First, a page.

Consider the Children: Unintended Consequences of the Jamaican Primary Education Accountability System
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CitationMiller, Dawn E. E. 2017. Consider the Children: Unintended Consequences of the Jamaican Primary Education Accountability System. Doctoral dissertation, Harvard Graduate School of Education.
AbstractIn a move to address the persistently low literacy levels of primary schoolchildren, in 2009, the Jamaican Ministry of Education reclassified the Grade-4 Literacy Test (GFLT) to high stakes. Since then, students must pass the GFLT before they can be promoted to high school. In this thesis, I focused on students who failed their initial attempt at the test and retook it the following year. Then, I investigated the relationships between the probability of ultimately becoming eligible for promotion to high school, on the retake of the GFLT, and selected important child and school characteristics, including: student gender, school type, school examination-cohort size, and the socioeconomic level of the schools. To supplement and enrich the descriptive statistical analyses, I also included interviews and focus groups with a small sample of students, parents, and educators at three public-primary schools, in which they discussed their experiences with the GFLT.
In the quantitative analyses, I used data on 15,287 students in 758 public-primary schools, who retook the GFLT in school year 2010/11. I used random-intercepts multilevel modeling to investigate the student recovery rate (probability of ultimately becoming eligible for promotion to high school) as a function of the selected student- and school-level variables. I found that recovery rates were modest, generally showing that 7 to 17 percent of students who had initially failed the GFLT were able to become eligible for promotion. I also found a consistent gender disparity in recovery rates, against boys, and found that students in small schools had lower probabilities of becoming eligible for promotion to high school than did their peers in larger schools, with the effect being particularly pronounced in schools in high-SES districts. Finally, even though no measures of student language were included in the provided administrative datasets that were the basis of my quantitative analyses, my qualitative interviews with participants suggested that students might be underperforming on the GFLT because their first language is Jamaican Creole. This is an ongoing debate in the country.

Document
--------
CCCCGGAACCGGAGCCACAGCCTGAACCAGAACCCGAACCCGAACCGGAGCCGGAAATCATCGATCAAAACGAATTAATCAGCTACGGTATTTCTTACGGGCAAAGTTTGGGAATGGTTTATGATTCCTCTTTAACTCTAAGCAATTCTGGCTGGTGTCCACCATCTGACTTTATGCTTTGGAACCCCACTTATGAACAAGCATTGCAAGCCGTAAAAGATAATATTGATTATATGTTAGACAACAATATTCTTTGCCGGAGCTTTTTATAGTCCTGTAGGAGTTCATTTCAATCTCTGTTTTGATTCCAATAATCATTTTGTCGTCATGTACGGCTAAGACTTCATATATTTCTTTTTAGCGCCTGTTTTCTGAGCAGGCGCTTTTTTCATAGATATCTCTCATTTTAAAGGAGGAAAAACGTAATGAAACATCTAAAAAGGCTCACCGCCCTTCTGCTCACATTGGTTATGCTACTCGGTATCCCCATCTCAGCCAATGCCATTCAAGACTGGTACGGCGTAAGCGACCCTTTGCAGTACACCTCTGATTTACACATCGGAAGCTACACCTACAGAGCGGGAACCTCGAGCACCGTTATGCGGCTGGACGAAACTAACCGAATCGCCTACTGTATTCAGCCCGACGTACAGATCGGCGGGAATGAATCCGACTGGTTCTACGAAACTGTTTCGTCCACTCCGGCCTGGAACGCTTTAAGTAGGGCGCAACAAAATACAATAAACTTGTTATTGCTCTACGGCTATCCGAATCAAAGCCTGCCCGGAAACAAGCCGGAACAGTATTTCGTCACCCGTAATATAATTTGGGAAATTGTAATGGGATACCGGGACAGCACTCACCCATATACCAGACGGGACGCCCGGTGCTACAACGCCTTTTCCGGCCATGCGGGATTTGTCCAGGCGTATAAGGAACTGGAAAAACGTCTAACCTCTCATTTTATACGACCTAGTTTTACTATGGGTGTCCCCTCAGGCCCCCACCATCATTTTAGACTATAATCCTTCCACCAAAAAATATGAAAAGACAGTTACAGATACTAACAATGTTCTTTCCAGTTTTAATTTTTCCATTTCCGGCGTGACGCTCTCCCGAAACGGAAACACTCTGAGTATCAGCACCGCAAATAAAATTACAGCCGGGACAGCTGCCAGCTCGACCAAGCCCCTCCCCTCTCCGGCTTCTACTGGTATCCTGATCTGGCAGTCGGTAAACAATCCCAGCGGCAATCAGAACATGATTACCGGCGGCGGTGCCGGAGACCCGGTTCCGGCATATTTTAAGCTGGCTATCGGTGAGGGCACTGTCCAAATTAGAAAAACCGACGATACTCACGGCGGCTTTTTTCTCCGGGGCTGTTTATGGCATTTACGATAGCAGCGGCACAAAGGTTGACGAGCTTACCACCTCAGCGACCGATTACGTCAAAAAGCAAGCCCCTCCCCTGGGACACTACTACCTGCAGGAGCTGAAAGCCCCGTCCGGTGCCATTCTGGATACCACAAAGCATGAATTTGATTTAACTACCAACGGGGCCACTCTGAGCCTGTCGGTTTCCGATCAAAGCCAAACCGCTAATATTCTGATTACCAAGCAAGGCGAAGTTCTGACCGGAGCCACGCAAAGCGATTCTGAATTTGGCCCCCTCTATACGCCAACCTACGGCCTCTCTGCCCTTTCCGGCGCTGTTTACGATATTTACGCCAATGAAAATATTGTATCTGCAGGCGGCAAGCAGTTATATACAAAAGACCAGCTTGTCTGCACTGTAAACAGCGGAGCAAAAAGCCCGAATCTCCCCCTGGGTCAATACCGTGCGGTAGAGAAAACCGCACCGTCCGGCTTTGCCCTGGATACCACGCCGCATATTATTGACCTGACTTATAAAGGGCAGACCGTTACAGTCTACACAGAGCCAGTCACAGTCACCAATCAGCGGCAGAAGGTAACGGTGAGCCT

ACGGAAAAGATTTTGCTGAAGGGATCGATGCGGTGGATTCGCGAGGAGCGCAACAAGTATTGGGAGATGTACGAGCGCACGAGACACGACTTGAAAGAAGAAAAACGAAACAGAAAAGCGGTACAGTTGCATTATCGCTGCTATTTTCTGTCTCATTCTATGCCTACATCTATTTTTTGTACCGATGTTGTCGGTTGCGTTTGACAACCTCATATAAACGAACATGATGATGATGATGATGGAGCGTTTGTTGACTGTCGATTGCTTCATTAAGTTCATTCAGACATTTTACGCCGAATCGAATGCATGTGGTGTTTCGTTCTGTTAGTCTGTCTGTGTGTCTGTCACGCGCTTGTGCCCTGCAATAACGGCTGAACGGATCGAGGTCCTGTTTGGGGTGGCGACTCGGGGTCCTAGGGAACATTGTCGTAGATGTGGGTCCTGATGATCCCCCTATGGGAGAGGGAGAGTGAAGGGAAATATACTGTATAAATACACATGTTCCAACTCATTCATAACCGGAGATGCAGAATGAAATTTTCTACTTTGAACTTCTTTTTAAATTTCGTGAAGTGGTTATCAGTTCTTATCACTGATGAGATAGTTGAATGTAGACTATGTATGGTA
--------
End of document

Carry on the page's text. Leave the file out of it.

Citable link to this pagehttp://nrs.harvard.edu/urn-3:HUL.InstRepos:33052860